I have an 808 video camera that died and I am getting an version 11 of this camera. My question is how do you manage the large video files. What are you guys doing with the files from go pro cameras and such?

    Do I need to get some software that will allow me to edit the videos so that they can be made smaller?
    The first question I'd ask is whether the video is worth keeping at all. It's very easy to take a "keep everything" position that leaves you endlessly needing more and more disk space to store videos you never watch and photos you never look at.

    If you're shooting video from the bike, is the purpose to replay a particularly fast descent with performance metrics overlaid or is to to watch for asshat motorists who cut you off so you can report them to the police? If the former, edit out the bits either side of the fast descent; if the latter then delete it if you get home without being hassled.
    "For a list of ways technology has failed to improve quality of life, press three"

  6. #6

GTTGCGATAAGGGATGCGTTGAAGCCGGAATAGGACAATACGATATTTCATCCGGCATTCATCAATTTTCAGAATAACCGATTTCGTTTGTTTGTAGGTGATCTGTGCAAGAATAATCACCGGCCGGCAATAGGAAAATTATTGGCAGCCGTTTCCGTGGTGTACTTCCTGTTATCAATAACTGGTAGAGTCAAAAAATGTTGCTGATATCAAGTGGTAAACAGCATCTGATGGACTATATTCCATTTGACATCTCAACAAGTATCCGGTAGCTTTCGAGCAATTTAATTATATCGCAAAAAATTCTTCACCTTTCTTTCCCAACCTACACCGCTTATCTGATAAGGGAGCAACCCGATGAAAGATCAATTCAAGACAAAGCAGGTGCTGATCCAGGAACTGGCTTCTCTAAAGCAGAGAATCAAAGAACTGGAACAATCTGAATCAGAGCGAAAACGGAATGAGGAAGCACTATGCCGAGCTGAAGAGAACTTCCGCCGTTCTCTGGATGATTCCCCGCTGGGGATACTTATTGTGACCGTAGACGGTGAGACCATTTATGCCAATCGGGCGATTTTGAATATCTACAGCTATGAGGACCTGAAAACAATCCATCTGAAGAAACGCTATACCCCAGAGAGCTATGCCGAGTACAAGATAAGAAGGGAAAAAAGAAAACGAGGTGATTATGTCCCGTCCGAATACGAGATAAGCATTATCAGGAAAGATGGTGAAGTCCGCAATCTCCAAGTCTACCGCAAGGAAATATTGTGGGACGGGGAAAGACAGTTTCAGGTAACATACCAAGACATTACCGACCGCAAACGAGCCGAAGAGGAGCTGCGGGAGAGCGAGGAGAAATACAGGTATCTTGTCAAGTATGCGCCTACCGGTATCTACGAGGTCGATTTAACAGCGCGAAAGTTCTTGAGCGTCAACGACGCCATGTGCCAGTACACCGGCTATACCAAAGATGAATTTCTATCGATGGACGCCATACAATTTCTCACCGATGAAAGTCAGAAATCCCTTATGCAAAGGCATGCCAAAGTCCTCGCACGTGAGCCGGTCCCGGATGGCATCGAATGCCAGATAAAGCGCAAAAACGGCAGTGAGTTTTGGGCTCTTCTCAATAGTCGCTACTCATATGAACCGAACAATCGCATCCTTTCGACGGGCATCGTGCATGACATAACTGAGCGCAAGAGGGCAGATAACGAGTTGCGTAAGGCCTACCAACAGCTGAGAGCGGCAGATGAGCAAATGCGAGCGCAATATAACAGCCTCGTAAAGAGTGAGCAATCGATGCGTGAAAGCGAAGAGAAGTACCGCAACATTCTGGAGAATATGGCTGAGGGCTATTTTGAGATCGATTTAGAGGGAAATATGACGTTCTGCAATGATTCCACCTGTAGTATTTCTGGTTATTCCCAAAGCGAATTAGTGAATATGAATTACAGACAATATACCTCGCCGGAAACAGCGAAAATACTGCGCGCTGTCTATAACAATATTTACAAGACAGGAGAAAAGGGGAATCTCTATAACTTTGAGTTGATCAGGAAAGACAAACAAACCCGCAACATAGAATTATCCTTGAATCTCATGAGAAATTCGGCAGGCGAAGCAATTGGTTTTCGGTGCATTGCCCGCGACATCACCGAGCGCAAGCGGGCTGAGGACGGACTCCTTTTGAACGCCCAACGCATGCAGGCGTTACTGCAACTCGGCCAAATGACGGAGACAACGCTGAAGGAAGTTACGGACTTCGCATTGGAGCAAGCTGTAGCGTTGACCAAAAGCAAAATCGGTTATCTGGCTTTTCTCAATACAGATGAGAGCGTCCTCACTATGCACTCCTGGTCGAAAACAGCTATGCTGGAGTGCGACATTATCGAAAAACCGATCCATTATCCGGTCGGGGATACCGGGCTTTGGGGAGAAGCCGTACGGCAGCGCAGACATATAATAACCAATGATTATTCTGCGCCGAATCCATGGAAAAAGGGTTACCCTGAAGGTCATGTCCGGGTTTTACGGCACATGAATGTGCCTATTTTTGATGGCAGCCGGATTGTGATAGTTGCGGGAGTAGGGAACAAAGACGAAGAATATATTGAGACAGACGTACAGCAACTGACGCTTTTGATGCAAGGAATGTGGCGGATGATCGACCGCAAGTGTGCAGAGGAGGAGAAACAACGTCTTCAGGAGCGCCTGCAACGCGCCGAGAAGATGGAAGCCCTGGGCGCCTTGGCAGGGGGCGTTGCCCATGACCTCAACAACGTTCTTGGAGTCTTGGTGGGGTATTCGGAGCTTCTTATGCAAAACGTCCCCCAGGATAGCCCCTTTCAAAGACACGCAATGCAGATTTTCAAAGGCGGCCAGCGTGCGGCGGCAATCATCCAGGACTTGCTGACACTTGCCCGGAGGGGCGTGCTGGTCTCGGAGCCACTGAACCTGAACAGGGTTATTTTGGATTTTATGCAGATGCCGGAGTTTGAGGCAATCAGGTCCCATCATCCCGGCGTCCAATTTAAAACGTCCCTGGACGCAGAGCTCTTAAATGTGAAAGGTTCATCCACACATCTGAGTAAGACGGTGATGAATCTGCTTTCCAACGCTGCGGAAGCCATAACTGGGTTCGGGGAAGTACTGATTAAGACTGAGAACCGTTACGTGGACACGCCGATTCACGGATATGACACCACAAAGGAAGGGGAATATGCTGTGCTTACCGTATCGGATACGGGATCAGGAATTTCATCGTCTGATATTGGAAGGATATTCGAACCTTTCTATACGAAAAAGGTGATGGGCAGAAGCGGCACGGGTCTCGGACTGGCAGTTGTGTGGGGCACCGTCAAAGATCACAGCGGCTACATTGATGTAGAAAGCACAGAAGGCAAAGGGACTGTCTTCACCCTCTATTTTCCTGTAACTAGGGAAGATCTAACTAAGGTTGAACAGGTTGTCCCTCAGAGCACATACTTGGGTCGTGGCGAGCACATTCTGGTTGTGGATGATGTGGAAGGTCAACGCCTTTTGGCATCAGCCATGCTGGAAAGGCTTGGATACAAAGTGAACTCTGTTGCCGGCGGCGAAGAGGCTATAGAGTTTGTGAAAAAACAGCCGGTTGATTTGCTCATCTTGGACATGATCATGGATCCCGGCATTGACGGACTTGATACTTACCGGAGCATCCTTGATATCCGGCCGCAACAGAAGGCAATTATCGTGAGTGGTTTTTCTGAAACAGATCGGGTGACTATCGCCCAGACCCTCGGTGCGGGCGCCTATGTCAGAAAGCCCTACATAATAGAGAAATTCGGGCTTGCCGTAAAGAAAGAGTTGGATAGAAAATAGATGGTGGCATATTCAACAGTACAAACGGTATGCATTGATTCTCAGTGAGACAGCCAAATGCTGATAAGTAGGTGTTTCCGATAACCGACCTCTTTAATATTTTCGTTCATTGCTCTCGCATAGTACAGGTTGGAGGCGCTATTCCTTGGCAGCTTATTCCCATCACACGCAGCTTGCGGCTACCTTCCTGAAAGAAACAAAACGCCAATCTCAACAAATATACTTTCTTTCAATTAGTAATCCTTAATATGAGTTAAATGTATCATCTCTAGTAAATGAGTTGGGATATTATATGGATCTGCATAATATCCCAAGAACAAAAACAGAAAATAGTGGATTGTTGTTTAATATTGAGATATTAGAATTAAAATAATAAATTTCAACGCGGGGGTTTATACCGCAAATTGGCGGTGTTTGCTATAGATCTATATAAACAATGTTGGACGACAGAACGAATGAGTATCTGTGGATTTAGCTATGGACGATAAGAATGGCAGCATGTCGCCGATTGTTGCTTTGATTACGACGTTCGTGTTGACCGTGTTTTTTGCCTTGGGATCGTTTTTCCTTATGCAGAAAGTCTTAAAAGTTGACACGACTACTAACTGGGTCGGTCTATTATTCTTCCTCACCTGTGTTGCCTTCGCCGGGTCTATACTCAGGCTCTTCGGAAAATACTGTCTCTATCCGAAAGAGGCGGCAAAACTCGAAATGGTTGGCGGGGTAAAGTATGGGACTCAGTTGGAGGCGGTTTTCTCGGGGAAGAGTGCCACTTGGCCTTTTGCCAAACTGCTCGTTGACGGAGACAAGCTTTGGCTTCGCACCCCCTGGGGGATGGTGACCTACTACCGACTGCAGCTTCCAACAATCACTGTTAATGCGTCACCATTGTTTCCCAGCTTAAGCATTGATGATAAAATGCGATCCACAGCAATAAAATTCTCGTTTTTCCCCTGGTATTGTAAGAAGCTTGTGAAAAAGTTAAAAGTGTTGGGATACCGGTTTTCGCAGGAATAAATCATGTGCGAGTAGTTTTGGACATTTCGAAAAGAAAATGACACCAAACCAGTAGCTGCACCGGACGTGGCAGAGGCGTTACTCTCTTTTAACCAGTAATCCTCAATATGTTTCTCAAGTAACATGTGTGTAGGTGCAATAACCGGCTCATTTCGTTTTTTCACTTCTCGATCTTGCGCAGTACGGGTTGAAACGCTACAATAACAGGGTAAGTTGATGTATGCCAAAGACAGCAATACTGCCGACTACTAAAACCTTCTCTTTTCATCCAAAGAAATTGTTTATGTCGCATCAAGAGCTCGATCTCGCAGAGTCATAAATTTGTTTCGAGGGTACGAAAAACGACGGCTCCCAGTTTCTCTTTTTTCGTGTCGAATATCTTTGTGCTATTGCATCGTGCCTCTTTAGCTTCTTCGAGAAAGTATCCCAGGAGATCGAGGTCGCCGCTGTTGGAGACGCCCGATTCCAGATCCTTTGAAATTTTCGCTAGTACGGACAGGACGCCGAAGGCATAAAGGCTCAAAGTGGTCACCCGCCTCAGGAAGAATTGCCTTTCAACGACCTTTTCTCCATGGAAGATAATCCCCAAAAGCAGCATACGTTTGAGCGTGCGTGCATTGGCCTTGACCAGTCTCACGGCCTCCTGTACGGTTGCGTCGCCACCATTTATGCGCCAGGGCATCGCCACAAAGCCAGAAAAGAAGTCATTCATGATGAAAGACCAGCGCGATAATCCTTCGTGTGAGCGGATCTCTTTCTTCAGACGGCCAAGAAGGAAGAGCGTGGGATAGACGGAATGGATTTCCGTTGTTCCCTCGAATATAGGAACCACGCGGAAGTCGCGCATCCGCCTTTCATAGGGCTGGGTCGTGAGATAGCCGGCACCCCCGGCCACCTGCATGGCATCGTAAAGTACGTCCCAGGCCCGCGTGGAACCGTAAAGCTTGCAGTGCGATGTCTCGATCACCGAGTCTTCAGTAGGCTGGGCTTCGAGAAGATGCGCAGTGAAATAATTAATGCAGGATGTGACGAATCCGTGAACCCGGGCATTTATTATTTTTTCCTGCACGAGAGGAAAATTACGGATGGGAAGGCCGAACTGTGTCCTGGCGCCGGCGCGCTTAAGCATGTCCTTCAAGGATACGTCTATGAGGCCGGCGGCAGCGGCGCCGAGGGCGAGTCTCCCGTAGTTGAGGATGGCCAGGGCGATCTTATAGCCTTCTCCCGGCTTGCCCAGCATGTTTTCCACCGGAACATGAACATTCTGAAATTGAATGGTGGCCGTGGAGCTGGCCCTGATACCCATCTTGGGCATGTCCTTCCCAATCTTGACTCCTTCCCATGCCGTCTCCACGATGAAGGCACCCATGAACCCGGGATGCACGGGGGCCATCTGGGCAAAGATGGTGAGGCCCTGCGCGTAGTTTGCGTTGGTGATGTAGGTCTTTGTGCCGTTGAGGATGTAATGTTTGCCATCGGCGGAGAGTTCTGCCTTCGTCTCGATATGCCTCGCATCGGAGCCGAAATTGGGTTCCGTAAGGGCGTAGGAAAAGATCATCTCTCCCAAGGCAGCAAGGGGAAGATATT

Senior Member JackoDandy's Avatar
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    I use Windows Movie Maker to edit any GoPro files I want to keep. For 'saving space', I convert movies to the Xvid (Divx) format and a 2GB file is converted down to a 500mb file with little or no loss of quality. More info on Xvid:

    http://www.xvid.org/

  7. #7
    Senior Member digibud's Avatar
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    Quote Originally Posted by sstorkel View Post
    My understanding, (snip) is that none of today's video editing programs operate on H.264 directly. They all convert video, no matter what the origin, into an internal format that's optimized for editing, rather than space savings. .